This book answers the question: can an honest, forthright, free-thinking, analytical person survive in the Bush Administration? O'Neil has heroically revealed what many of us suspected all along: Bush lacks the knowledge, curiosity and intellect to be our Commander-in-Chief. Bush's carefully-crafted image (reading off teleprompters and cue cards) has been perpetuated by a conspiracy of silence at the top-- until now. Not until O'Neil's brave tome did any Cabinet-level person admit that this emporer has no clothes, that he is in fact the blankest of slates, a conduit through which the inflexible, politcally-driven, exteme ideologies of Cheney, Wolfowitz, Rove, Rumsfeld & Co. are channeled. O'Neil has provided the public with a glimpse of Bush that one only finds at rarely- televised live press conferences featuring our president with another World Leader. Hapless without cue cards, Bush's blank-eyed, stumbling, bumbling, inarticulate, embarrassing performances contrasted with the intelligent, complex and analytical comments of his counterpart (Blair comes to mind) offer the starkest view of who he really is.Bush does not read newspapers, watch televised news, and does not write his own speeches and commentary; of course he can not. Everything he 'knows' he is 'told' by others. So who is crafting policy and running our country? What is really going on? Paul O'Neil's eyewitness account is the best glimpse to date behind the otherwise inpenetrable wall that protects the public from the truth about this president and his administration.Buy this book and make up your own mind.

Excellent insider view on the White House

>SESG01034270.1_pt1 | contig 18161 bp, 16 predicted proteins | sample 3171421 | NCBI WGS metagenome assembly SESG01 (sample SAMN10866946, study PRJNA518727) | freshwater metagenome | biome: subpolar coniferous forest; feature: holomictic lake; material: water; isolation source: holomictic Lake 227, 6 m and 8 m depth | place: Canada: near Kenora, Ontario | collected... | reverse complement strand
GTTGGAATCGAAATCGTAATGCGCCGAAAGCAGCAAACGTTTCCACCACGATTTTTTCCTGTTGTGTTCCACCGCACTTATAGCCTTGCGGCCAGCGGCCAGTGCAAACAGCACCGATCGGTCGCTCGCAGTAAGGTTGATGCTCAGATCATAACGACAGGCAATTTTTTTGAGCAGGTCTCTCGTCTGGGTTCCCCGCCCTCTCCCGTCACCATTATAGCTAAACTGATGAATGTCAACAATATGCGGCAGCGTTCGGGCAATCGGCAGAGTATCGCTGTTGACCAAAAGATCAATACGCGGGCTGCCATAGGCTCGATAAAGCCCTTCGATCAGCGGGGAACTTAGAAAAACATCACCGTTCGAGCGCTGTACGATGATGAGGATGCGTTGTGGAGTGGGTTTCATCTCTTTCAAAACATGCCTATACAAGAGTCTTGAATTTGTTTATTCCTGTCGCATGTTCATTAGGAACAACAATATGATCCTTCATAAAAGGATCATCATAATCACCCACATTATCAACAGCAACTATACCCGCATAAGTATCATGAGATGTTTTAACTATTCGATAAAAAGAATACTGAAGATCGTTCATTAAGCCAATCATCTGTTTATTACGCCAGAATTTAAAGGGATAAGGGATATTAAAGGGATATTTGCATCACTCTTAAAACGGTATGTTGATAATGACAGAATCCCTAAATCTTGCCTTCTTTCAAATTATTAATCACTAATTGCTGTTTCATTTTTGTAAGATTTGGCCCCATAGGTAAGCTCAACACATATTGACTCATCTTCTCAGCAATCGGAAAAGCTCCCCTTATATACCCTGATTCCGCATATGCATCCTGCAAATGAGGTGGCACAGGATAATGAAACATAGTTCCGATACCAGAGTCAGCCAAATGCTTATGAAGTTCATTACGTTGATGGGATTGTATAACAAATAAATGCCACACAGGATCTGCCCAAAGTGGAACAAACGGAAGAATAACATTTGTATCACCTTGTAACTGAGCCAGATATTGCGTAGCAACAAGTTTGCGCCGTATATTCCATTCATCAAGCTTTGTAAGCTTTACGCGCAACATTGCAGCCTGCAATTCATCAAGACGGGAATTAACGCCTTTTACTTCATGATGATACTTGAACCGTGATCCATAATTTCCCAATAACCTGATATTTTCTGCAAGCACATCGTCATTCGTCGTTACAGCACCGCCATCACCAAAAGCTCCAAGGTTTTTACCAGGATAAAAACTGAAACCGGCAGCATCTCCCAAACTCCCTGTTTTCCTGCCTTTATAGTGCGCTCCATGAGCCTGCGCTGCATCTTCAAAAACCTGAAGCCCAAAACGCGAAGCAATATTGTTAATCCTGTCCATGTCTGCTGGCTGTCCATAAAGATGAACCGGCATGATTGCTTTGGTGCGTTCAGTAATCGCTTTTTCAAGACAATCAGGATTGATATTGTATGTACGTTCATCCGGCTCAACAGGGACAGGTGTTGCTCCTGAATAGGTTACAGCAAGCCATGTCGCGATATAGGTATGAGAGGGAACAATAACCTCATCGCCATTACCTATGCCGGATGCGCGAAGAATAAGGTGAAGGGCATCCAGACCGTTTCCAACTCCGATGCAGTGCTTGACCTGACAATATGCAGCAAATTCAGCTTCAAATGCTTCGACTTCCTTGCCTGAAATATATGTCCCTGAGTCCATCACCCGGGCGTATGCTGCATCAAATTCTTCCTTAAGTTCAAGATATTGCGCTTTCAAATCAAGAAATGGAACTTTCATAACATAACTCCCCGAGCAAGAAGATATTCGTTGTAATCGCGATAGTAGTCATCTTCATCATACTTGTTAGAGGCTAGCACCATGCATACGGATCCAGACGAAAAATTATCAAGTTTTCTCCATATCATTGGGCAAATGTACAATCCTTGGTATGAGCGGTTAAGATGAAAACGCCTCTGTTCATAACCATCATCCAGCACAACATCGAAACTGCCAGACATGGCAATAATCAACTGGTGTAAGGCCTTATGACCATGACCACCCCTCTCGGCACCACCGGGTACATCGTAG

Ron Suskind, thanks to Paul O'Neil, has written an excellent book giving us much insight on the inner workings of the White House. Suskind is a former Wall Street Journal writer. And, it shows. The substance of the book is dense with information and documentation. But, the prose is lively and easy to read. According to the former Secretary of the Treasury, Bush and Cheney dominate the White House. Bush leads based on stubbornly held personal opinions, and Cheney executes the plans reflecting the President's opinions. Occasionally, Cheney feeds opinion to Bush when the latter has none to begin with. But, everyone else is just there to make a case for supporting these same opinions. Thus, most of the Presidential decisions are not well founded in objective intelligence. Within this managerial climate, there is no room for intellectual debates, exchange of information, or even consensus building. It is pretty much Bush and Cheney's ways or the highway. Paul O'Neil, an intelligent, assertive, and independent thinker, did not fit within these parameters, and Cheney quickly showed him the next highway exit.When Paul O'Neil was recruited as Secretary of the Treasury, he seemed to fit very well with the Administration. He fit perfectly the mold of the old guard intelligentia who had reached the top level in business, with also much government experience. He is definitely a conservative, pro business fellow. He seemed just another of the old boys. But, things did not turn out that way. Paul O'Neil, an independent thinker, ended up clashing at every turn with the Administration. He is a conservative. But, that does not mean he is a unilateralist in foreign policy. Thus, he felt highly uncomfortable with the lack of strong international support for our invading Iraq. On the domestic front, O'Neil felt very uncomfortable with the progressive dismantling of our strong fiscal position we had inherited from the Clinton White House. For him being conservative also means fiscally conservative. It does not mean unraveling the Federal government. O'Neil felt strongly that beyond the first tax cut that was necessary, the following rounds of tax cutes were dangerous as they created a rising structural budget deficit. Finally, with his strong background in business and economics, he felt that the steel tariffs were totally unjustified and would trigger a rise in trade conflicts and unfruitful WTO trade negotiations.If you objectively review O'Neil's positions, he is typically right. And, the Bush-Cheney team is not. Our level of unilateralism can easily be considered excessive. The rounds of tax cuts were much too deep and did create a rising structural deficit. Also, the steel tariffs did poison the WTO round at Cancun and the overall worldwide trading climate. Recently, under pressure of penalties from the WTO, Bush had to eliminate these same steel trade tariffs. The later did not achieve anything besides political embarrassment in